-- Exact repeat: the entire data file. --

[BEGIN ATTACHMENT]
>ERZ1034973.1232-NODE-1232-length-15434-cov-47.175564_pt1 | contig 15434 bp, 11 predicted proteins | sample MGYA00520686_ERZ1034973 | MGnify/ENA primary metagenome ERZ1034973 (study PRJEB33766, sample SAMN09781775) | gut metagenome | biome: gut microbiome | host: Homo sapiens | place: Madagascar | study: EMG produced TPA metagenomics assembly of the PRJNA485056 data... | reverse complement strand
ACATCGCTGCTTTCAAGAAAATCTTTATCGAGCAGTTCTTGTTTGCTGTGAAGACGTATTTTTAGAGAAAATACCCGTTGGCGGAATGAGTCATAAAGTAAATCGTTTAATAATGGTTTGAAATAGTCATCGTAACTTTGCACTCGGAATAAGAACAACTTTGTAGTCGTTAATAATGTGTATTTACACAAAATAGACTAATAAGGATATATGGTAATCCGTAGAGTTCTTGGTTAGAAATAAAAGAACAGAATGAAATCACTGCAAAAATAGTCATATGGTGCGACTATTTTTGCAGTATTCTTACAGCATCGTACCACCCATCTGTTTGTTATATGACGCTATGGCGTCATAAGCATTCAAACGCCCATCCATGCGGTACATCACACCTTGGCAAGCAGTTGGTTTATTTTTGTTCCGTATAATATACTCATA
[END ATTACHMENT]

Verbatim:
>ERZ1034973.1232-NODE-1232-length-15434-cov-47.175564_pt1 | contig 15434 bp, 11 predicted proteins | sample MGYA00520686_ERZ1034973 | MGnify/ENA primary metagenome ERZ1034973 (study PRJEB33766, sample SAMN09781775) | gut metagenome | biome: gut microbiome | host: Homo sapiens | place: Madagascar | study: EMG produced TPA metagenomics assembly of the PRJNA485056 data... | reverse complement strand
ACATCGCTGCTTTCAAGAAAATCTTTATCGAGCAGTTCTTGTTTGCTGTGAAGACGTATTTTTAGAGAAAATACCCGTTGGCGGAATGAGTCATAAAGTAAATCGTTTAATAATGGTTTGAAATAGTCATCGTAACTTTGCACTCGGAATAAGAACAACTTTGTAGTCGTTAATAATGTGTATTTACACAAAATAGACTAATAAGGATATATGGTAATCCGTAGAGTTCTTGGTTAGAAATAAAAGAACAGAATGAAATCACTGCAAAAATAGTCATATGGTGCGACTATTTTTGCAGTATTCTTACAGCATCGTACCACCCATCTGTTTGTTATATGACGCTATGGCGTCATAAGCATTCAAACGCCCATCCATGCGGTACATCACACCTTGGCAAGCAGTTGGTTTATTTTTGTTCCGTATAATATACTCATA